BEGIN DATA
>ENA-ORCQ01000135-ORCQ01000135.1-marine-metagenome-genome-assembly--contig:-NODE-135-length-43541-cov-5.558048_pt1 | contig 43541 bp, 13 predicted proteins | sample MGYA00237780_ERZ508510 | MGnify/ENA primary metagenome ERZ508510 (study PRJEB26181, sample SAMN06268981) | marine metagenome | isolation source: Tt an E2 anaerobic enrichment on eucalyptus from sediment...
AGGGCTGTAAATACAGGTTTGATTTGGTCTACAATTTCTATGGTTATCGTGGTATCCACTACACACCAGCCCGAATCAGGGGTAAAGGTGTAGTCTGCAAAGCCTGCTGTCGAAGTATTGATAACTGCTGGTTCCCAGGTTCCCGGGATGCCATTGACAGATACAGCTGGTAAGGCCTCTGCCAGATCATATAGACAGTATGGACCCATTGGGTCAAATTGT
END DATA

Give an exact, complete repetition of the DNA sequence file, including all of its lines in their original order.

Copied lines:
>ENA-ORCQ01000135-ORCQ01000135.1-marine-metagenome-genome-assembly--contig:-NODE-135-length-43541-cov-5.558048_pt1 | contig 43541 bp, 13 predicted proteins | sample MGYA00237780_ERZ508510 | MGnify/ENA primary metagenome ERZ508510 (study PRJEB26181, sample SAMN06268981) | marine metagenome | isolation source: Tt an E2 anaerobic enrichment on eucalyptus from sediment...
AGGGCTGTAAATACAGGTTTGATTTGGTCTACAATTTCTATGGTTATCGTGGTATCCACTACACACCAGCCCGAATCAGGGGTAAAGGTGTAGTCTGCAAAGCCTGCTGTCGAAGTATTGATAACTGCTGGTTCCCAGGTTCCCGGGATGCCATTGACAGATACAGCTGGTAAGGCCTCTGCCAGATCATATAGACAGTATGGACCCATTGGGTCAAATTGT